DALE McFEATTERS Hoover library should hire Monica as docent
WASHINGTON -- The nation's 12 presidential libraries, not widely thought of as fun vacation destinations, are seeking to boost their attendance and for good reason: Attendance has fallen 13 percent over the last five years.
Visits to the Ronald Reagan library, down by 31 percent according to the Associated Press, spiked after the former president passed away in June, but dying is kind of a drastic way to increase attendance and, besides, you can't do it twice.
Instead, the libraries are looking into gimmicks to woo the public, although it could be a trick getting families off the Interstate to visit West Branch, Iowa, (pop. 2,300), the site of both Herbert Hoover's library and his place of birth.
The leader in grabbing visitors by their lapels and hauling them in the door is -- no surprise -- Bill Clinton's library in Little Rock, which formally opens this fall.
The Clinton library is already thinking ahead -- far ahead, like 100 years ahead -- when a time capsule buried recently in honor of the former president's 58th birthday will be opened.
Time capsules are notorious for getting lost or ruined, but nonetheless the library packed its with the usual weird mixture of stuff.
A personal message from Clinton urges Americans of 2104 "to work together for a safe, happy, and successful future" -- kind of frightening if they haven't thought of that on their own by then.
The capsule also includes a copy of Clinton's 957-page tome "My Life," a sign of uncharacteristic modesty since he is implicitly assuming it will be out of print by then.
And the capsule includes a cell phone. News accounts don't say whether the library preprogrammed the speed dial but one hopes they did for when the capsule is opened: "This is Zorg Thargon, emperor of the Galactic Federation. How did you get the number of the Oval Office?"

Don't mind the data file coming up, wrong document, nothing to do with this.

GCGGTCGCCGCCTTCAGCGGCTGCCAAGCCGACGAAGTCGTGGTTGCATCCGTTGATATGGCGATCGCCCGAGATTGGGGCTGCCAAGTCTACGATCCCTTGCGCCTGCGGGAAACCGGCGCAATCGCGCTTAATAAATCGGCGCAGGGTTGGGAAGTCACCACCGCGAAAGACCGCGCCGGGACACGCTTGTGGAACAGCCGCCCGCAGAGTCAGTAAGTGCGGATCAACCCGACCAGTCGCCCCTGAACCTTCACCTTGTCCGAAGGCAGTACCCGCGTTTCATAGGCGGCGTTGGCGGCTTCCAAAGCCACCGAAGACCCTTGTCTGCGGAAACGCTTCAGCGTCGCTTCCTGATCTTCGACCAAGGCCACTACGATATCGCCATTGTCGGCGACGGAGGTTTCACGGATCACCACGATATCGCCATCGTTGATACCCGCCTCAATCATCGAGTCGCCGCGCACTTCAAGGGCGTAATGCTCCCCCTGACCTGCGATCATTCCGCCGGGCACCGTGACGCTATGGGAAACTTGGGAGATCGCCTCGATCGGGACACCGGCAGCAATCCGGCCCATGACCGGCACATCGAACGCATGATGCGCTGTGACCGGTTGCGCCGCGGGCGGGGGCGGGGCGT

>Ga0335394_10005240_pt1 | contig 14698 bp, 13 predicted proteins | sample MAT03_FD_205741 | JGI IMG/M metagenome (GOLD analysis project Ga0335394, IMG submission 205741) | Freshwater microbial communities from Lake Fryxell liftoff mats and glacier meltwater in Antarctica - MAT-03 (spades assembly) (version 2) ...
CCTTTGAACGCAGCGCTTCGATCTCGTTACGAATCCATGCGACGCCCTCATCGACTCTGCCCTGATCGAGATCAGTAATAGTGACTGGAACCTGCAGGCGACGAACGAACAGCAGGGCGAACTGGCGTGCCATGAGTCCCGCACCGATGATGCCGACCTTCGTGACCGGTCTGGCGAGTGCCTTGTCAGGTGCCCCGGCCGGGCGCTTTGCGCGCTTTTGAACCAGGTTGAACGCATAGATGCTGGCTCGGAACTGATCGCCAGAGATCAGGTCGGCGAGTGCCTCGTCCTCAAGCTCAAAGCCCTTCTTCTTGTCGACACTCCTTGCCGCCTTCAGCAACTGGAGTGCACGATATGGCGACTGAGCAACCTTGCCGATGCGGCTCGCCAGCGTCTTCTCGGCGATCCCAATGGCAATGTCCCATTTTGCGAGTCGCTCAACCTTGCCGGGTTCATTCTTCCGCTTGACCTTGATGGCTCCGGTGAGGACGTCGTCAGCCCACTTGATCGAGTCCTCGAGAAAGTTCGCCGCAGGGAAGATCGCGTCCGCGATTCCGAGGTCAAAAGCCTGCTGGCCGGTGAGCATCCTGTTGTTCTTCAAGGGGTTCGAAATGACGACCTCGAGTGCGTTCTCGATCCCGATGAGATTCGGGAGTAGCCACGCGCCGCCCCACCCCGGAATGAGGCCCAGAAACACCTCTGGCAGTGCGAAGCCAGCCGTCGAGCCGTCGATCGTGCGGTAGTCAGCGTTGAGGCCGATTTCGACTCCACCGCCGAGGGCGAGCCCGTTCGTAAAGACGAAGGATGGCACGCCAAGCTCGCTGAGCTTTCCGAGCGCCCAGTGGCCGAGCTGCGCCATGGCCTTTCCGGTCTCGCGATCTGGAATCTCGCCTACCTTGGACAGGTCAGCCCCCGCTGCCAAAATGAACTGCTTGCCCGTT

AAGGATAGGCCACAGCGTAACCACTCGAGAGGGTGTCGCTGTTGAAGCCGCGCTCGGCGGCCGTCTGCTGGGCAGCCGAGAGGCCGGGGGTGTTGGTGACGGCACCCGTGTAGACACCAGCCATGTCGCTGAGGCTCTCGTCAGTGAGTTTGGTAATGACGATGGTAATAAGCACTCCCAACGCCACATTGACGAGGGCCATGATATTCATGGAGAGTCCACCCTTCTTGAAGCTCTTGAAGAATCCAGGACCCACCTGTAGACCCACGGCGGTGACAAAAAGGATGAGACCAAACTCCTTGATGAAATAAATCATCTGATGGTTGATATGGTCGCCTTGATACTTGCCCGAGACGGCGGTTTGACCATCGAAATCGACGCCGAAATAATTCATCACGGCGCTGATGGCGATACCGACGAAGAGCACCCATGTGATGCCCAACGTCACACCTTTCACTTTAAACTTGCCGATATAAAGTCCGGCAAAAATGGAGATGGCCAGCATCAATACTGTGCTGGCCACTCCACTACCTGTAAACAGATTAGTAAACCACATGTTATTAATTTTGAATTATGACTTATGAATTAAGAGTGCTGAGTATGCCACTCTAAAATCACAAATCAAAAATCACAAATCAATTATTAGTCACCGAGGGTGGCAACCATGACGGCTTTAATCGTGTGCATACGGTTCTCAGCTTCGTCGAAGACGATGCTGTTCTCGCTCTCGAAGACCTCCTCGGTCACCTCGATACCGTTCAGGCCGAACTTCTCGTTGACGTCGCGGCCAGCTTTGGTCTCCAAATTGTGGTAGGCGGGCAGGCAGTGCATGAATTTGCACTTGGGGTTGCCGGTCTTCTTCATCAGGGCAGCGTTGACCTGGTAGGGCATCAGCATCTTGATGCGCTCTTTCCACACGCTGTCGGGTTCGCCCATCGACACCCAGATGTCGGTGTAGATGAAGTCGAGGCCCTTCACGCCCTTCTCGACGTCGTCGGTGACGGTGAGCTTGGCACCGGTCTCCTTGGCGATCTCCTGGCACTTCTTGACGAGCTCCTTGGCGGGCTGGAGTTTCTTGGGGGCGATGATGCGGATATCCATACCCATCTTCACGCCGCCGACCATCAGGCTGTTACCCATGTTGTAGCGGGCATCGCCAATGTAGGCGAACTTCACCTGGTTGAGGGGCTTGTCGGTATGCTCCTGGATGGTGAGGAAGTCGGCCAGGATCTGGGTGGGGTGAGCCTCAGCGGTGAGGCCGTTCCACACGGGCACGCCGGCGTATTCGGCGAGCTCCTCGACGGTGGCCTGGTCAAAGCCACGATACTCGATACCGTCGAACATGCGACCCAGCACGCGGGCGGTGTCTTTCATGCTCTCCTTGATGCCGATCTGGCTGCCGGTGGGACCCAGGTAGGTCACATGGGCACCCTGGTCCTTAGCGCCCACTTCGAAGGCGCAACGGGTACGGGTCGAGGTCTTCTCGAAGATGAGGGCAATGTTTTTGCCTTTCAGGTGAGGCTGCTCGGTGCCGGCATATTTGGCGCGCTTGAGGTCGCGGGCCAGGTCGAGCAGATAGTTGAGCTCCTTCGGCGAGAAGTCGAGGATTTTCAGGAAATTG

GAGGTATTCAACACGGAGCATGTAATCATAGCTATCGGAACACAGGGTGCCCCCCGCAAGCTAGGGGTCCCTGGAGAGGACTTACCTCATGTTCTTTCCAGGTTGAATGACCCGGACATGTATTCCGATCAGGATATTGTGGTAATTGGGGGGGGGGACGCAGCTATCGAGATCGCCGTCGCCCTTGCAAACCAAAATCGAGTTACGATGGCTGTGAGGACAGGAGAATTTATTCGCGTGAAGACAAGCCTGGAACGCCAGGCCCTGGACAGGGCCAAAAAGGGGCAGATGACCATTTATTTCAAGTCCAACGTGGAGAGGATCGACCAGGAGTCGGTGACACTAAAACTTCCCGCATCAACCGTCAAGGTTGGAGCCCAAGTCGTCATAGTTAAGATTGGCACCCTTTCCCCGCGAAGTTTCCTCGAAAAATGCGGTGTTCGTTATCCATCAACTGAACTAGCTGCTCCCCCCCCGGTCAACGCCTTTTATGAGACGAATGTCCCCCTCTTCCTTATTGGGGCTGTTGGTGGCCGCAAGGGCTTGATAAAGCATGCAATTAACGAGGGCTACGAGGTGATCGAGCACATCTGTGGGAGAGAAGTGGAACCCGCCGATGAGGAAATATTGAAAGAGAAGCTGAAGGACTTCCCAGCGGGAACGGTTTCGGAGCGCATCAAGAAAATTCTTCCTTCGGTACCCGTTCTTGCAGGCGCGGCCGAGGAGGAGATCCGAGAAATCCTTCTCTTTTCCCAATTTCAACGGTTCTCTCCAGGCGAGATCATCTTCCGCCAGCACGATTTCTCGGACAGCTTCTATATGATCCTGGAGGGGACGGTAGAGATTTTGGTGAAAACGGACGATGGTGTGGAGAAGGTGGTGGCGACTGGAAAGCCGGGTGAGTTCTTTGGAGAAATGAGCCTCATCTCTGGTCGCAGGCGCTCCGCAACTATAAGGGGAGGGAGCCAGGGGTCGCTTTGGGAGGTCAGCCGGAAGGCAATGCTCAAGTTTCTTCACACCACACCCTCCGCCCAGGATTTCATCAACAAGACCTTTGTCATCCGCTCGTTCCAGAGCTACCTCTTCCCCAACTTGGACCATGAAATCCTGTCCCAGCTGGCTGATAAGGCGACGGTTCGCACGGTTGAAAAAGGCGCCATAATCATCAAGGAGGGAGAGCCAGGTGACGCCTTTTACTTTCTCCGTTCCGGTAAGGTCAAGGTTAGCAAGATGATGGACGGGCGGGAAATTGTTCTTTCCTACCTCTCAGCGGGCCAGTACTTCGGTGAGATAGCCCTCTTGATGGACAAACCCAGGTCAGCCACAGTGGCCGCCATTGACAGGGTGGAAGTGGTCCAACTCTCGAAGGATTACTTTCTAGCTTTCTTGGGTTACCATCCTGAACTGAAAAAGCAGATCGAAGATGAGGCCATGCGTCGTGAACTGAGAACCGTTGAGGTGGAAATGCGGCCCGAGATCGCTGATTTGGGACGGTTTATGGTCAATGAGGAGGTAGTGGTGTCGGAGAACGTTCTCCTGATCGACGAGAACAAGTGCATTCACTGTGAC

Clinton was a great admirer of Elvis Presley, so the president's collection of Elvis memorabilia will be on display -- not that this has anything to do with the American presidency -- and the library is considering packaging itself as part of a tour that includes Graceland, Presley's mansion in Memphis.
Elvis may be the go-to-guy for presidential libraries. The most popular selling item at the Nixon library is said to be a photo of an ill-at-ease Nixon in coat and tie with a stoned Elvis in full Las Vegas kit.
The Reagan library is bringing in the 707 that served as Reagan's Air Force One. This is not only of historical interest but smart marketing, too, because there is something in the American soul that loves to walk through airplanes. And there's a novelty factor. This is one plane visitors will be able to board without first removing their shoes and belts.
In boosting attendance, presidential libraries face an impossible dilemma: The reasons people want to go there are the reasons why the libraries want them there.
Like the tombs of the pharaohs, presidential libraries are designed to portray a highly laudatory account of the principal's accomplishments on Earth or, in this case, in the White House.
Visitors to the Nixon library don't want to hear about the opening to China, detente with the Soviet Union or the vast array of legislation he signed. No, they want to wallow in Watergate, listening to expletive-laden plans by the president and his men to commit burglary, arson and mayhem.
Visitors to the Gerald Ford library will sit politely while they're told how Ford almost single-handedly healed the bitterly divided nation, but then one earnest youngster will raise a hand to ask, "Is it true he couldn't walk and chew gum at the same time?"
Visitors to the Clinton library aren't terribly interested in balanced budgets, a decade of uninterrupted economic growth, a heartbreaking near miss on peace in the Mideast. No, they want Whitewater, sex, impeachment, lamp throwing.
That still leaves the problem of attendance at the Hoover library. Since the Clinton library is unlikely to do so, they could always hire Monica Lewinsky as a docent.
Scripps Howard News Service